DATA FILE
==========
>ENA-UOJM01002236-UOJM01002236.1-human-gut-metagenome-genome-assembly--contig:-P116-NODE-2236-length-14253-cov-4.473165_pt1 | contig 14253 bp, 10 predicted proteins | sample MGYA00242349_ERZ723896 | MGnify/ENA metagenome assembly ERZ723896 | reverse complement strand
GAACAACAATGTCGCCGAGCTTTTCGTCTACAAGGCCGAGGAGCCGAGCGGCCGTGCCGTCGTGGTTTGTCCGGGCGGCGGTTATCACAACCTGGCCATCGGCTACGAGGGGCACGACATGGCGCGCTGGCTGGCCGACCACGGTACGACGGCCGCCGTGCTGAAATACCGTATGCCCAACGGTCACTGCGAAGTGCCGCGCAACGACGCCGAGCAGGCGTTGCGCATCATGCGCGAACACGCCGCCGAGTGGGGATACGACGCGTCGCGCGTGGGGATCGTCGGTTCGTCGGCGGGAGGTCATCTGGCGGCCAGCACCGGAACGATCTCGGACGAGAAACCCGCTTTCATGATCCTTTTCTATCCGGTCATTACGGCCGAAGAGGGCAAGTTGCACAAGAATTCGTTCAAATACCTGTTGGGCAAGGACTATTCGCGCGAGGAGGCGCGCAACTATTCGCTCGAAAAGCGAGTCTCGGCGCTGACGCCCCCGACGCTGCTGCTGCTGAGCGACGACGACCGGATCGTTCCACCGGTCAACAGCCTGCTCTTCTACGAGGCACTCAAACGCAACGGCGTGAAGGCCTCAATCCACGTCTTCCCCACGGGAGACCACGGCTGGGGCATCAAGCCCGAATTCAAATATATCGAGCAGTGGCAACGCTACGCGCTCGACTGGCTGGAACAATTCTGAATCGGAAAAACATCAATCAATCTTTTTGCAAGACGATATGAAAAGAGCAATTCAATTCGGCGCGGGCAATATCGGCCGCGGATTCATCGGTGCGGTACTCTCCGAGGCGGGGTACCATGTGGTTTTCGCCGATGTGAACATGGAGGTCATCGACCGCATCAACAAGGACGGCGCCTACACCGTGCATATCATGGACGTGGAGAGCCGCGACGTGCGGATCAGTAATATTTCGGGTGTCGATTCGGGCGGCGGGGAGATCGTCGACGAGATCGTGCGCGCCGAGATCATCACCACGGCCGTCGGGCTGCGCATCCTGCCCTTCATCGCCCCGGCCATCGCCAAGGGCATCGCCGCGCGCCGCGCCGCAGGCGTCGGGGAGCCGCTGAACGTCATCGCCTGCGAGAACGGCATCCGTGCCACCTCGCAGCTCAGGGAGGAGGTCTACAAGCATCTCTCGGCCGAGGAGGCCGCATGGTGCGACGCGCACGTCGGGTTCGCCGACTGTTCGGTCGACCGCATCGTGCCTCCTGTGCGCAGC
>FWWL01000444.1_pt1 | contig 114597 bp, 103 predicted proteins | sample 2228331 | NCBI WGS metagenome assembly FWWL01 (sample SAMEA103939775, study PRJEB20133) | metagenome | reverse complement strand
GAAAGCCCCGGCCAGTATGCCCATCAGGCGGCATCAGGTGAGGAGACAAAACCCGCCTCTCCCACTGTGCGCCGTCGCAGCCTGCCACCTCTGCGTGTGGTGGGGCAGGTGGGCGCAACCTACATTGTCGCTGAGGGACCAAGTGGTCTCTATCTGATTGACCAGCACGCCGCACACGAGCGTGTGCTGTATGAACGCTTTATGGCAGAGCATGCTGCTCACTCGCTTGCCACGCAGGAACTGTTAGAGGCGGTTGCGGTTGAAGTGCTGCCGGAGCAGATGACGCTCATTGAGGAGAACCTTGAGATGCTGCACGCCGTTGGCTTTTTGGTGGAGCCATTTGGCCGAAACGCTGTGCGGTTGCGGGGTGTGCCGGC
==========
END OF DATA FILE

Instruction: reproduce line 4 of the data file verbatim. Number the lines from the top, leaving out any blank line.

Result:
GAAAGCCCCGGCCAGTATGCCCATCAGGCGGCATCAGGTGAGGAGACAAAACCCGCCTCTCCCACTGTGCGCCGTCGCAGCCTGCCACCTCTGCGTGTGGTGGGGCAGGTGGGCGCAACCTACATTGTCGCTGAGGGACCAAGTGGTCTCTATCTGATTGACCAGCACGCCGCACACGAGCGTGTGCTGTATGAACGCTTTATGGCAGAGCATGCTGCTCACTCGCTTGCCACGCAGGAACTGTTAGAGGCGGTTGCGGTTGAAGTGCTGCCGGAGCAGATGACGCTCATTGAGGAGAACCTTGAGATGCTGCACGCCGTTGGCTTTTTGGTGGAGCCATTTGGCCGAAACGCTGTGCGGTTGCGGGGTGTGCCGGC